Five Most Important Scenes In Hawthorne's The Scarlet Letter

1090 Words 5 Pages
Five Most important Scenes in The Scarlet Letter "It may serve, let us hope, to symbolize some sweet moral blossom that may be found along the track, or relieve the darkening close of a tale of human frailty and sorrow" (Hawthorne 55). Throughout everyone’s academic years they will come across a novel called The Scarlet Letter. As the story goes on the four main characters Hester, Dimmesdale, Pearl, and Chillingworth are introduced. The Scarlet Letter is a very unique novel that contains acts of sin, love, sorrow, forgiveness, and revenge thus making it even more intriguing to read. According to The Five Acts of The Scarlet Letter, “Hawthorne called his big effects scenic, constructive, and architectural” (Cowley 13). The novel has five scenes …show more content…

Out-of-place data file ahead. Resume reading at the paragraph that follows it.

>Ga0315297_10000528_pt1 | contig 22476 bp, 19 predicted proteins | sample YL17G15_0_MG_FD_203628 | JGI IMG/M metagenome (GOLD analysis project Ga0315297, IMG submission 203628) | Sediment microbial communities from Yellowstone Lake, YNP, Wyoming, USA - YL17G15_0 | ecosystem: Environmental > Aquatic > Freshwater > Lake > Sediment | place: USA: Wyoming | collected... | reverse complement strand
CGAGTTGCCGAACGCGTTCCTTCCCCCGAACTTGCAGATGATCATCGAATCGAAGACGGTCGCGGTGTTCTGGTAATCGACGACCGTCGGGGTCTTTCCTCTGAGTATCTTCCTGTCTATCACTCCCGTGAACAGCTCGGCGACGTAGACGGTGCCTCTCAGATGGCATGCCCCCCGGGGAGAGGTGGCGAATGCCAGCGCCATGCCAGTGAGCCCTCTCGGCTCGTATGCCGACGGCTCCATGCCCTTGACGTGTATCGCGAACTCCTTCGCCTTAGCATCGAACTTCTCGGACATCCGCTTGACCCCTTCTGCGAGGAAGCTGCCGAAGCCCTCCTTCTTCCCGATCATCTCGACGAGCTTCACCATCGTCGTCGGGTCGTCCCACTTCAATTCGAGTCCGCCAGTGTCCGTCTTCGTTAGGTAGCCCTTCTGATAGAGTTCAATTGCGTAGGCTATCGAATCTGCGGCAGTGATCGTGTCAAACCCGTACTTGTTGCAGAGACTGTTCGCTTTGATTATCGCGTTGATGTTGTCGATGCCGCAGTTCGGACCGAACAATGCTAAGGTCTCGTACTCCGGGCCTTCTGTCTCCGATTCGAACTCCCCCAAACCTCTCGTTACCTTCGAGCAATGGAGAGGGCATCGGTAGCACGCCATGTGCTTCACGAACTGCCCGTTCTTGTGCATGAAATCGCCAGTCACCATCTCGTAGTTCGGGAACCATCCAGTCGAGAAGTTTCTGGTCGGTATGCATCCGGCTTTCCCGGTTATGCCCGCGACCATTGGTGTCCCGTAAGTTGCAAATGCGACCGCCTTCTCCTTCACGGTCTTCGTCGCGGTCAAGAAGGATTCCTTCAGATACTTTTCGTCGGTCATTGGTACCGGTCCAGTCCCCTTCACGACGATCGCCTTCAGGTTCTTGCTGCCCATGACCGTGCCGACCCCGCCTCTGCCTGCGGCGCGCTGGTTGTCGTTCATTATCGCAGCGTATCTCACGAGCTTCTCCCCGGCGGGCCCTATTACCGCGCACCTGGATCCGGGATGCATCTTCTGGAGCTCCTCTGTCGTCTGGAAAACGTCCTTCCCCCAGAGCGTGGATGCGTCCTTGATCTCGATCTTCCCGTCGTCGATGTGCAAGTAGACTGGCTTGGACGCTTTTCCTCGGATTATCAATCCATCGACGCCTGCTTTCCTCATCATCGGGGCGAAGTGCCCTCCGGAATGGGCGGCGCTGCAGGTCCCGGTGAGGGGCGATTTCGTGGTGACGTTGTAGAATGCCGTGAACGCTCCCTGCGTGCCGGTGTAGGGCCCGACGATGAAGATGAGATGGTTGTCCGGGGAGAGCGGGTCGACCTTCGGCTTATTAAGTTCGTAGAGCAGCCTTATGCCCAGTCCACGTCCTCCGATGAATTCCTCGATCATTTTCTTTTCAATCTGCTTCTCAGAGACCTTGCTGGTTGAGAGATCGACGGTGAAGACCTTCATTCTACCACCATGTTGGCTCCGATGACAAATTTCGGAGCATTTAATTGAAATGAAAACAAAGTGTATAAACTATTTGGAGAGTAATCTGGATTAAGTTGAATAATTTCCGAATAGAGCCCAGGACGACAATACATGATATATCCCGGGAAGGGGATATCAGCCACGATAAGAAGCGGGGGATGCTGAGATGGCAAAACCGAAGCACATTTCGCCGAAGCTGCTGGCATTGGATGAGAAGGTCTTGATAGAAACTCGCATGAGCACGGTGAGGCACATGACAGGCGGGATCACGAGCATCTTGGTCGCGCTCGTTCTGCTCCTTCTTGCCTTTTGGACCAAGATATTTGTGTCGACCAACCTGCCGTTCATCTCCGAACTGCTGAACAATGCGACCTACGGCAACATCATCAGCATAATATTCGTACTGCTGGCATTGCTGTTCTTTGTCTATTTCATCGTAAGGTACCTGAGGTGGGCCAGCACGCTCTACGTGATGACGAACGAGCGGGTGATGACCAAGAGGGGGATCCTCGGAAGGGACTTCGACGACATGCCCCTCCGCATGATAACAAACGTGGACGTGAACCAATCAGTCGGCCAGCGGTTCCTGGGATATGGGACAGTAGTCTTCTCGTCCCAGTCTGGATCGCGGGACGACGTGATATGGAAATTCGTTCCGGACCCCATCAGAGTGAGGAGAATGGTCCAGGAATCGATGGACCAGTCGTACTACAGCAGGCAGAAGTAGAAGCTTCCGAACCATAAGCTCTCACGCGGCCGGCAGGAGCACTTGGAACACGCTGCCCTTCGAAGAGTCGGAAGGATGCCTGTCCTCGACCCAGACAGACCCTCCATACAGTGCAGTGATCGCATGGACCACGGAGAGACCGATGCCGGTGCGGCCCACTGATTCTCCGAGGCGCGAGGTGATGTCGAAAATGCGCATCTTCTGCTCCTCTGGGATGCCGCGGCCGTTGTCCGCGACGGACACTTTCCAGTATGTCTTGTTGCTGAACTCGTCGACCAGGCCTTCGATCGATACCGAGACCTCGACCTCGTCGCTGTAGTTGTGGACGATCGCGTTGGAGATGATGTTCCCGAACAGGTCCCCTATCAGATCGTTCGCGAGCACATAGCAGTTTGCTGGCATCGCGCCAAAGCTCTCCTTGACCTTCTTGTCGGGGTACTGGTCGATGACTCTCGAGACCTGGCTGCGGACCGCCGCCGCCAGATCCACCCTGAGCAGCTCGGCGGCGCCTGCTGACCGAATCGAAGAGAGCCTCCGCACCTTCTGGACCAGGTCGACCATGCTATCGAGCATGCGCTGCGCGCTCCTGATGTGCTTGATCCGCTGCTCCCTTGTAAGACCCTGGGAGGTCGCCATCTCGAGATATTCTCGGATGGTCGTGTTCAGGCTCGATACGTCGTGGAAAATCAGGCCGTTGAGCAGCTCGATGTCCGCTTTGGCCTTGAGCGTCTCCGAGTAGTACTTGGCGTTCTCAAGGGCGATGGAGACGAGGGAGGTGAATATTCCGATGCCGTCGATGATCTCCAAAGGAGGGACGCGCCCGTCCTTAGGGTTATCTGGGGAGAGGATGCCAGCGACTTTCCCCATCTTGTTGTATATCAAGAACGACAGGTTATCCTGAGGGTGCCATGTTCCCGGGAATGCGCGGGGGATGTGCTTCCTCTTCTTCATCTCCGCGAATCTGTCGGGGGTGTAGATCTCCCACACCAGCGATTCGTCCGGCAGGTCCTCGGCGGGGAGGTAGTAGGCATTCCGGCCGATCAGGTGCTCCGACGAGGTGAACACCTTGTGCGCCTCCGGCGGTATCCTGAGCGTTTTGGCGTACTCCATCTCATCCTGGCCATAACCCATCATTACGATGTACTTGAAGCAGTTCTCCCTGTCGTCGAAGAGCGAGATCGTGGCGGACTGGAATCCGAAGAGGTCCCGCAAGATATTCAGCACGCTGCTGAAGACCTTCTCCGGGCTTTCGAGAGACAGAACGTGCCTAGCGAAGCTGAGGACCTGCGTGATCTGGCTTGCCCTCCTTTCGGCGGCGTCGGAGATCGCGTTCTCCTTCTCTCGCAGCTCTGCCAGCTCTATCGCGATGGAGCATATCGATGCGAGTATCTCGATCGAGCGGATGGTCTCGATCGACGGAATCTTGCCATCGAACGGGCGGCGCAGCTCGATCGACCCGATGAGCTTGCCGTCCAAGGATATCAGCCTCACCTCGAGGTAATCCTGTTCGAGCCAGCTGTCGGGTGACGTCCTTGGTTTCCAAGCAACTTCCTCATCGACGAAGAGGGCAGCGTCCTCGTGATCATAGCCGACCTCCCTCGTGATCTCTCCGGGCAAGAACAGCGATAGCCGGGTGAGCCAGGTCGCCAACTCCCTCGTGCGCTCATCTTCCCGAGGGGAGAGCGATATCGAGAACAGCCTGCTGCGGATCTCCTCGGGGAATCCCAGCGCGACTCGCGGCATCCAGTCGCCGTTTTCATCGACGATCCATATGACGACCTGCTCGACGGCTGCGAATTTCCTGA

This was the scene that Dimmesdale decided to confess his sin to everyone aloud. The moment when he confessed his sin he tore away the shirt at his breast to show the “A” written on his chest and fell to the ground. He begins saying his dying words and asks Pearl for a kiss. Without any arguing, she kissed his lips showing her she forgave him. “The great scene of grief, in which the wild infant bore a part had developed all her sympathies; and as her tears fell upon her father’s cheek, they were the pledge that she would grow up amid human joy and sorrow, nor for ever do battle with the world, but be a woman in it” (Hawthorne 282). Dimmesdale then says his final words and dies. After he passes, Hester and Pearl move to England escaping the scene. Pearl is given all of Dimmesdale’s wealth. She ends up marrying well, giving birth, and becoming the richest heiress. After a few years Hester realizes that Pearl is in good hands and does not need her around which results in her moving back to Boston in the village and becomes an advisor to the women in town. Hester later dies and is buried next to Reverend Dimmesdale, but just far enough away so “the dust of the two sleepers had no right to mingle” (Hawthorne

Related Documents